"for no other reason than to show the future that we weren't idiots and we also had a handle on technology"

Are you sure about that? Don't you find that mobile phone thing in your pocket, not to mention the technology and infrastructure it connects to, just a little bit impressive?? Admittedly it's not BIG, but it is bloody well clever stuff, and that's just to name one. For me this generation's achievements are in the incredibly SMALL, but also even more in the DISPOSABLE: not only making something incredibly clever, but perfecting the manufacturing to make it so cheaply that it becomes an everyday item that you don't even think about.

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Happy

Re: Projects

I agree there has been some significant accomplishments for sure, but if you look back at previous cultures their most recognized legacies are their large engineering projects. Either through the fact they still exist or through story and legend.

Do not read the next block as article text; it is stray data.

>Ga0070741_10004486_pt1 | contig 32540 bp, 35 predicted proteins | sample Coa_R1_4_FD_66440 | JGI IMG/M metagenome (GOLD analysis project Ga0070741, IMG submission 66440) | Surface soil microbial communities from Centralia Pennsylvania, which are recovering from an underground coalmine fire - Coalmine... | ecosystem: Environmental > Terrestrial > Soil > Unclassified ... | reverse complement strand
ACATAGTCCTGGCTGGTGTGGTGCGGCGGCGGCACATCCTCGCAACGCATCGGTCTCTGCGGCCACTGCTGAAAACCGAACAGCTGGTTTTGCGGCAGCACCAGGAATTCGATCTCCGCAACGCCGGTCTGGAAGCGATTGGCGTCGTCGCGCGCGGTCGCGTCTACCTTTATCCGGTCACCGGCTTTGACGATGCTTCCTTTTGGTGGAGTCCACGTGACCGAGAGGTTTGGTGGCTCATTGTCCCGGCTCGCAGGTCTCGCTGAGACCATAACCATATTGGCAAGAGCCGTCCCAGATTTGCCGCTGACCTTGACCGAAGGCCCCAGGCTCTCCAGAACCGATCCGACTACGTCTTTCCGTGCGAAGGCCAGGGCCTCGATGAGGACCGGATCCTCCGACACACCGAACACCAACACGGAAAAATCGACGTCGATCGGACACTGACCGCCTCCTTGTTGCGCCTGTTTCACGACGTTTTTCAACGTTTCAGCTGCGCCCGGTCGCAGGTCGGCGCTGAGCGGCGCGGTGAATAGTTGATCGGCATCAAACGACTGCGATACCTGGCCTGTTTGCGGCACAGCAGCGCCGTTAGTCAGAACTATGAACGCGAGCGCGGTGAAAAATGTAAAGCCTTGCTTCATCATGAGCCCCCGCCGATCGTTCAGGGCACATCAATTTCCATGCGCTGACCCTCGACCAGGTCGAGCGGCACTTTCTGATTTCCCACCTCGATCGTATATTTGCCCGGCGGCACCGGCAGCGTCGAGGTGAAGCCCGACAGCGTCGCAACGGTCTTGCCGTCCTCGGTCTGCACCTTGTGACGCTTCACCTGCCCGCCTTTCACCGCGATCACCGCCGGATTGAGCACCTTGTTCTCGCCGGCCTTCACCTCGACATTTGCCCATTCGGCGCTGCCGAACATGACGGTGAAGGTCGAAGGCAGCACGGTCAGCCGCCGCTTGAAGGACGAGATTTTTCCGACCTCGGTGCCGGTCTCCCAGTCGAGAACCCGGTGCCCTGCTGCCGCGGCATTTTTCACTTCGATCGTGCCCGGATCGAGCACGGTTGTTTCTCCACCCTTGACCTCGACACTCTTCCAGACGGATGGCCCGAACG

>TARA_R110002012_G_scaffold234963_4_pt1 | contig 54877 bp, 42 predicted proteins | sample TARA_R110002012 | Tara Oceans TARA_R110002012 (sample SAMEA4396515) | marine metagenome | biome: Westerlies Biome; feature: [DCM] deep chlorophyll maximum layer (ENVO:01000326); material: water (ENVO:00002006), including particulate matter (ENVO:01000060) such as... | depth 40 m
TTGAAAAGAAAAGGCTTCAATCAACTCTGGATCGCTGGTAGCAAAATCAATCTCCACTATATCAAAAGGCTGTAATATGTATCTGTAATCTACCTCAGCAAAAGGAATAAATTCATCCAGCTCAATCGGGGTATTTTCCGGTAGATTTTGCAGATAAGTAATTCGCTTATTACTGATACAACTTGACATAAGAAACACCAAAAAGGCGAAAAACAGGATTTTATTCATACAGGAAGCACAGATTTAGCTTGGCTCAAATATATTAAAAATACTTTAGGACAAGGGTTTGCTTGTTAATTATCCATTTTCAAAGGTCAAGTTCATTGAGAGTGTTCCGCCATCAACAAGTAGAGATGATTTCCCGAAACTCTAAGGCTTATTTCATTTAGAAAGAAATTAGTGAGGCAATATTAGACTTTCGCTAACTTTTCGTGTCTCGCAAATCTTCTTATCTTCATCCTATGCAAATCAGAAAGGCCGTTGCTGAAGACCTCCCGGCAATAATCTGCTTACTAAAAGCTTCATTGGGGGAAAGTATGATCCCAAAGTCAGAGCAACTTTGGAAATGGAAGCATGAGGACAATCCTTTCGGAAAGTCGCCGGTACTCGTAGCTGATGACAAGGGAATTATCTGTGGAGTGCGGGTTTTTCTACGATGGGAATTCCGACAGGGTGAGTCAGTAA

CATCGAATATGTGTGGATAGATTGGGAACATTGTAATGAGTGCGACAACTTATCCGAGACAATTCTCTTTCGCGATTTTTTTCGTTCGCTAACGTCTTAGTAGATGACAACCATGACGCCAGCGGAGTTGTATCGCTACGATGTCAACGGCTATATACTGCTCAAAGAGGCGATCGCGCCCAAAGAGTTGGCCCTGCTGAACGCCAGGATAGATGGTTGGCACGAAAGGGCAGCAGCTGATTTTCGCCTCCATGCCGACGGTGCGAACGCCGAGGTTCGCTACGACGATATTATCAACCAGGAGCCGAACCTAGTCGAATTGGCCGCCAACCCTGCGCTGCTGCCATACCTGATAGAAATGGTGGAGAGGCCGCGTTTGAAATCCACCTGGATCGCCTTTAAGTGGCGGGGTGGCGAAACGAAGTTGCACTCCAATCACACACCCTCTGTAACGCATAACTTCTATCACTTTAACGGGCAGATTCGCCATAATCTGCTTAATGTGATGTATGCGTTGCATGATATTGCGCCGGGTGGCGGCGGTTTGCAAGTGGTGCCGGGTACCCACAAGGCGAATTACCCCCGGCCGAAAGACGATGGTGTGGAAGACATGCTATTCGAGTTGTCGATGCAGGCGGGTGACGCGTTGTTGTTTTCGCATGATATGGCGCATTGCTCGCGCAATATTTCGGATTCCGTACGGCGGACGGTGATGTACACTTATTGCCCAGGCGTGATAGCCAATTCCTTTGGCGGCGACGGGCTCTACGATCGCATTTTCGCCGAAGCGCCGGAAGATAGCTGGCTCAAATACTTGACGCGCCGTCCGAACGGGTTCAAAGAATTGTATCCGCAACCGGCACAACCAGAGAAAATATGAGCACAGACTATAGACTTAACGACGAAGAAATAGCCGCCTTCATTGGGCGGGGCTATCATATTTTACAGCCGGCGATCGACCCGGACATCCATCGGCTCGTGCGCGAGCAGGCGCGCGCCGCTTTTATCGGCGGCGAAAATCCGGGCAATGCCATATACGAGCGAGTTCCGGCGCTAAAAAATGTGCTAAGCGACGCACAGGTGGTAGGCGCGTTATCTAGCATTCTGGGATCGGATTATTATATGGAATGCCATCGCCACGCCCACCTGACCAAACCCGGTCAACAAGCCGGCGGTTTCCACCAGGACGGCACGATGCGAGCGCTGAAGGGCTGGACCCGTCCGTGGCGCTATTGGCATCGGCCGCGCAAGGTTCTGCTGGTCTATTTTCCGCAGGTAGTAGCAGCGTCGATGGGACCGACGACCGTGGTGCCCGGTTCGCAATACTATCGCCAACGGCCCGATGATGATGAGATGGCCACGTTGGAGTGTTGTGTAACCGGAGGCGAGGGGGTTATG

The little things are of interest primarily to anthropologists: Day to day habits and possessions. Even then there's often no consensus on those things, just a lot of well educated guesses. Computing in all its current forms will be interesting to the future the same way that old brass cash registers, telegraphs, mimeographs, and printing presses are interesting. Current computing will be an interesting sidebar to a subset of the population, a step in communication technology, not an icon future cultures will identify with us.

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Re: Projects